Speech Problems Evident in Vocal Tract Length Might ID Parkinson’s

Marisa Wexler, MS avatar

by Marisa Wexler, MS |

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Analyses that estimate the length of a person’s vocal tract, which involves controlling muscles used in speech, could help to identify Parkinson’s disease, according to a new study.

“The standard clinical method for classifying parkinsonian voice is by perceptual evaluation, which however is subjective,” the researchers wrote. “Computerized voice analysis has been proposed for a more accurate, objective, and quantifiable alternative, which could also have the potential for telehealth and remote monitoring of the patients.”

Their study, “Phonemes based detection of parkinson’s disease for telehealth applications,” was published in Scientific Reports.

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Many people with Parkinson’s experience problems related to speech, known as hypokinetic dysarthria, such as an unusually quiet voice. An emerging area of research is exploring whether analyses of speech patterns could help to detect Parkinson’s. Here, a trio of scientists from RMIT University in Australia conducted machine learning analyses aiming to identify Parkinson’s based on vocal features.

The analysis included vocal data from two publicly available datasets: one containing data from 50 Parkinson’s patients and 50 age- and gender-matched people without Parkinson’s (a control group), and the other data covering 24 patients and 22 age-matched controls. One dataset included Columbian-Spanish native speakers, the other native Australian speakers.

Participants in both groups were recorded in noise-controlled environments while holding a sustained vowel and/or consonant sound, “each done as long as possible in one breath, at their natural pitch and loudness,” the study noted. Patients were in an “on” state while using levodopa therapy.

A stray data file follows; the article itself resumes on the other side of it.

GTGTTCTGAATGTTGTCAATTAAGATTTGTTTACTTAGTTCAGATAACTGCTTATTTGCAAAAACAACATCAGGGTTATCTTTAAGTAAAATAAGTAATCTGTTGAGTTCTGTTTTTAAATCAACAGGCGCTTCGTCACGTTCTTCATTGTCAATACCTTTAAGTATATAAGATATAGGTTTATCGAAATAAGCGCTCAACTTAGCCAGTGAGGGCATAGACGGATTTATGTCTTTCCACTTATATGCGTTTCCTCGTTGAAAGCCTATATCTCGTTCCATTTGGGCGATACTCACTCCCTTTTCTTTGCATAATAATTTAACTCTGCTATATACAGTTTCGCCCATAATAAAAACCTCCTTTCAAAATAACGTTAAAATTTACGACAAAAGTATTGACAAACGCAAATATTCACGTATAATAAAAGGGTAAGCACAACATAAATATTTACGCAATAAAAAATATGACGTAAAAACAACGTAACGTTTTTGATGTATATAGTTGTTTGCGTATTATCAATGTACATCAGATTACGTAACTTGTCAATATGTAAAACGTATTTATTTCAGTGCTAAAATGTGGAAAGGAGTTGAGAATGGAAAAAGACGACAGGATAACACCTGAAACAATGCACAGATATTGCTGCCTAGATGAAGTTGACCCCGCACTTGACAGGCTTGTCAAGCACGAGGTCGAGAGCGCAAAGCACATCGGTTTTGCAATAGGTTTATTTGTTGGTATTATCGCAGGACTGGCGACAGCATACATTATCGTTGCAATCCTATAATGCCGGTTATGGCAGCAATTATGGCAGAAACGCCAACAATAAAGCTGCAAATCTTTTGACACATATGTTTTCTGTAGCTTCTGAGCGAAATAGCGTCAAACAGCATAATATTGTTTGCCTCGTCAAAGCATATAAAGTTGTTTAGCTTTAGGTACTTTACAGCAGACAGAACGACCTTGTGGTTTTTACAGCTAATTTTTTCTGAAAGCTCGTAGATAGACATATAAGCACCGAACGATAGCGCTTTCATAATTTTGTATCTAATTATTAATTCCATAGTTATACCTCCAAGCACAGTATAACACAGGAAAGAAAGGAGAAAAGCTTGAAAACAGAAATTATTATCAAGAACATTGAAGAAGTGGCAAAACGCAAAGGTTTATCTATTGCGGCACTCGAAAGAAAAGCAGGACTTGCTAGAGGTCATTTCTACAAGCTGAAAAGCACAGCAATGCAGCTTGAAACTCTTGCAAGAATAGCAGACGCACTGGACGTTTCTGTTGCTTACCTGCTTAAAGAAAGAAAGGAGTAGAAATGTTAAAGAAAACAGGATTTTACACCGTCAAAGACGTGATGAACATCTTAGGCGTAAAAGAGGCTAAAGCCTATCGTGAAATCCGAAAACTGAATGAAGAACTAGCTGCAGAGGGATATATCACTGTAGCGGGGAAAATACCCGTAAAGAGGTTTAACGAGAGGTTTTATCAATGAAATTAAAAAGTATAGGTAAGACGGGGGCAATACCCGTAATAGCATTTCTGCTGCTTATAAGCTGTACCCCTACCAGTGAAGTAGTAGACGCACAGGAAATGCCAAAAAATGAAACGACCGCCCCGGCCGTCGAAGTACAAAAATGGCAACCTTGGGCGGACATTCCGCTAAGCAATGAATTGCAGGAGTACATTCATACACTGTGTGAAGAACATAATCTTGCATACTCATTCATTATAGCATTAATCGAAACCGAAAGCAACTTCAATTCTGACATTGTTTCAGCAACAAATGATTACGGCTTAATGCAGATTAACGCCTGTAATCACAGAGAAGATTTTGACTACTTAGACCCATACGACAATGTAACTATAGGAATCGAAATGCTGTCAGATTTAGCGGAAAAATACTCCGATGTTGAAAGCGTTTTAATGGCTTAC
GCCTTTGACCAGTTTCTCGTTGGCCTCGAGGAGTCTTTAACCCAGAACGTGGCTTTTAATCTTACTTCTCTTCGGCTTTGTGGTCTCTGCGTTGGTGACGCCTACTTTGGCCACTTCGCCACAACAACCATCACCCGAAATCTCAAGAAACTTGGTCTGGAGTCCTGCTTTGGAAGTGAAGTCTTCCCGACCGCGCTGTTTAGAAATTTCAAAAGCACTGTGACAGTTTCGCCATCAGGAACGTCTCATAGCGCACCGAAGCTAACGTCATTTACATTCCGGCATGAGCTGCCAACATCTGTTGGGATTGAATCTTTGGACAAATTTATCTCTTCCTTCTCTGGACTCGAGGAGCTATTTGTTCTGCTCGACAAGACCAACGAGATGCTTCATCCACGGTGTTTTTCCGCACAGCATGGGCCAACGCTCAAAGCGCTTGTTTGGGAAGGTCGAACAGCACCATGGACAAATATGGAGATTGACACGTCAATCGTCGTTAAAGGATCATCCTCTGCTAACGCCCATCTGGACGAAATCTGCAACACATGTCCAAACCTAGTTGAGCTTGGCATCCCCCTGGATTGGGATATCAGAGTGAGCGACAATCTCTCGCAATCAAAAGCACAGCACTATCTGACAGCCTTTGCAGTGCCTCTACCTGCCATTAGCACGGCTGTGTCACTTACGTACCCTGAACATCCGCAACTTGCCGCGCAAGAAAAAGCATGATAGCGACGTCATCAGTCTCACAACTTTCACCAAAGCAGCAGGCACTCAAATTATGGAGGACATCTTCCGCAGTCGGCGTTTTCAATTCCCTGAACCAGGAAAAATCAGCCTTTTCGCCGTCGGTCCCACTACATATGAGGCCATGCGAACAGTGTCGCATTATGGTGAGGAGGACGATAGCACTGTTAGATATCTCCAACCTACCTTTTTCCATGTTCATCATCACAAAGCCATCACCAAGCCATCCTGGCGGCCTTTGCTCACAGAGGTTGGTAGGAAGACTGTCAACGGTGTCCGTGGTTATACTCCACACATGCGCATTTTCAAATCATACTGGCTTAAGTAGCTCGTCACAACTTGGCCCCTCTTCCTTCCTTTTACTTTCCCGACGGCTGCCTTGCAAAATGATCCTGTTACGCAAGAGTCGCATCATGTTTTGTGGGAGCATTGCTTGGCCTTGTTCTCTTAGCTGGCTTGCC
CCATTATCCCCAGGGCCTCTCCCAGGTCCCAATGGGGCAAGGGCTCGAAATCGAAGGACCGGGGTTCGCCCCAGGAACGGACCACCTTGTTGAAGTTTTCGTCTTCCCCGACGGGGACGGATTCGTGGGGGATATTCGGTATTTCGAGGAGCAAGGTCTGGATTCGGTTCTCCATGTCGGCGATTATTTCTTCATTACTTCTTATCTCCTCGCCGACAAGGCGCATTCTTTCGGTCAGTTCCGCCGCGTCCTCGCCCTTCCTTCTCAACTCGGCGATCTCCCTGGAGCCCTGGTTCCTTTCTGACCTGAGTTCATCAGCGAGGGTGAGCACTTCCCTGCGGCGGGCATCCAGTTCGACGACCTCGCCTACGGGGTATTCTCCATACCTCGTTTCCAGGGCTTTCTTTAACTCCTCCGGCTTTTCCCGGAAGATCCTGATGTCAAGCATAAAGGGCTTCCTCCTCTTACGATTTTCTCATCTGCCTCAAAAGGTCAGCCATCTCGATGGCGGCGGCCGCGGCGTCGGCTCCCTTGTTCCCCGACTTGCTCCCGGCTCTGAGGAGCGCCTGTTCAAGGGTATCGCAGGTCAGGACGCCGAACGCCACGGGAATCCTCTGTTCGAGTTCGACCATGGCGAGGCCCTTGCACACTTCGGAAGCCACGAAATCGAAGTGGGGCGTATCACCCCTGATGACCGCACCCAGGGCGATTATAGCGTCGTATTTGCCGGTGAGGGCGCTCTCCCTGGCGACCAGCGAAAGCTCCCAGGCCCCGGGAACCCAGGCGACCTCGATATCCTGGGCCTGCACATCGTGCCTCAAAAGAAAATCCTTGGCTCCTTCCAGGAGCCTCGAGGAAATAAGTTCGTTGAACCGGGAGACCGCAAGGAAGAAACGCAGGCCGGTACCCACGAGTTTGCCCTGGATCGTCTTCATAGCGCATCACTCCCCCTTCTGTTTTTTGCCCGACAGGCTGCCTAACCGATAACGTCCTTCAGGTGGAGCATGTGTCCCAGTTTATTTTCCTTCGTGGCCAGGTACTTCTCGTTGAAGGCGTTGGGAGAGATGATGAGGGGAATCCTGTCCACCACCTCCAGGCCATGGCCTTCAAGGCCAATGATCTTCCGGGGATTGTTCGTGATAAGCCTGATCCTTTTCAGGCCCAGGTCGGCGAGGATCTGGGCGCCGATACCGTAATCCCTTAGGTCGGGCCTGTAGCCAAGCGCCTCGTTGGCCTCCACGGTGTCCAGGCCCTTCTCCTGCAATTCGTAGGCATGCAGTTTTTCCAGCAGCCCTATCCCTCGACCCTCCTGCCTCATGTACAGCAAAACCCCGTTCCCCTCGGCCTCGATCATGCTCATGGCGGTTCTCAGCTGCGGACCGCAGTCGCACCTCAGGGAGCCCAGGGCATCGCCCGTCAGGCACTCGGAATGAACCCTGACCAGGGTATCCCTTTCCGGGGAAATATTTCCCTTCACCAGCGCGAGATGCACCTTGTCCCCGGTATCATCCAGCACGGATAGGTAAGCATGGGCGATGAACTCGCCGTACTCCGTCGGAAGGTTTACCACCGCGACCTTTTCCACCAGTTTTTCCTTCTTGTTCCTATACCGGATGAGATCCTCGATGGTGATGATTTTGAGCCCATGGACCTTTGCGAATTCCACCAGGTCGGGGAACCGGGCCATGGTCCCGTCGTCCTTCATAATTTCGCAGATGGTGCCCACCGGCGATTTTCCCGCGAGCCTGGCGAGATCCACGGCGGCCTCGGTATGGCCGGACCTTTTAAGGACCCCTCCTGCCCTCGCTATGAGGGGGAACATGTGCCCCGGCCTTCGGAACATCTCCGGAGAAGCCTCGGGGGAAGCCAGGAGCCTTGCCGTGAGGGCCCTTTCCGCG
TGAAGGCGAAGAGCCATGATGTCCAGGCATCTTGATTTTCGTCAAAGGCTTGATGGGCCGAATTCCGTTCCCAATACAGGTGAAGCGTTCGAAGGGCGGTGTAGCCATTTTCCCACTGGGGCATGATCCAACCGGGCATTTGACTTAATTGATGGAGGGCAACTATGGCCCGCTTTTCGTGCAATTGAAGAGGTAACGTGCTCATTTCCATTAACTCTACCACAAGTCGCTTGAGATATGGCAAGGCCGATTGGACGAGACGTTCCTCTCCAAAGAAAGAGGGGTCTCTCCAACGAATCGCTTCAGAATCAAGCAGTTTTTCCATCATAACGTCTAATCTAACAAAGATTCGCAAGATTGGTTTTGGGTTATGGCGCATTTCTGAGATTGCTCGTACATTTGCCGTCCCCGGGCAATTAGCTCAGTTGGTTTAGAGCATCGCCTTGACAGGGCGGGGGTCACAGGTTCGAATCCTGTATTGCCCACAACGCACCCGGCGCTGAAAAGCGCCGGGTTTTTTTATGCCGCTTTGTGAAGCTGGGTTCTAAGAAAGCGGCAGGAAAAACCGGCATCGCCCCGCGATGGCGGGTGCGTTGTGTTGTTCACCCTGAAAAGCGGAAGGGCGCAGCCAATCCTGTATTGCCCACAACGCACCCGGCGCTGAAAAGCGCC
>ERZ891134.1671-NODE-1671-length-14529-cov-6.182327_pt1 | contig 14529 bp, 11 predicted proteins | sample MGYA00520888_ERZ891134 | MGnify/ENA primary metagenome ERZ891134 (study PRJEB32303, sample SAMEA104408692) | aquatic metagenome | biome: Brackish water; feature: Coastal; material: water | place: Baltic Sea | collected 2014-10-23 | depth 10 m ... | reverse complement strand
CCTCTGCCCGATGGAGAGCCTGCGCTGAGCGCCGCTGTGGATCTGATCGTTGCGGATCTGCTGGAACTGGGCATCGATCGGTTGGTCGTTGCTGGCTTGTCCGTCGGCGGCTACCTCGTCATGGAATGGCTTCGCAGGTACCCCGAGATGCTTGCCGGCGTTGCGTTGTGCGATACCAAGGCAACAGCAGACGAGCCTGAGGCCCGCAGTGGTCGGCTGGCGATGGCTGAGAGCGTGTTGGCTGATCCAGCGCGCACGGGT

Based on the recordings, researchers calculated a number of voice-related parameters for each individual. They noted, in general, greater variation in vocal parameters among patients than controls, which “indicates their diminished ability to produce sustained phonemes [sounds] with stable air pressure,” the scientists wrote.

Data then were analyzed via machine learning. This involves feeding the data into a computer, which does complex calculations to make sense of the data based on a set of pre-specified mathematical rules.

Results indicated that a vocal parameter called apparent vocal tract length, or VTL, could be effectively used to differentiate between Parkinson’s disease speech and that of controls. As its name implies, VTL is an estimation of the length of the vocal tract — the parts of the body used for speech, including the nose, mouth, tongue, and vocal cords — while sound is being produced.

“This study has shown that among the features reported in the literature, VTL features are most suitable for differentiating the voice of people with [Parkinson’s] from that of Control,” the researchers wrote.

The team noted that, while VTL is determined to some extent by physical body shape, prior research has shown that this value can be changed markedly during speech, which leads to audible differences like a generally lower pitch.

“When a [Parkinson’s] patient, due to the reduction in the ability to control speech muscle, modifies the length of the vocal tract, the properties of voice modulation in the vocal tract change,” the scientists wrote.

Statistical analyses showed that VTL-based analyses could differentiate Parkinson’s patients from controls with an overall accuracy of 84.3% in the first database and 96% in the second. These accuracies, the team noted, were better than analyses based on vocal stutter or loudness.

The scientists proposed that this type of analysis could be helpful in diagnosing Parkinson’s via a telephone, though they noted further research is needed to verify their findings, including studies in people of other ethnicities.

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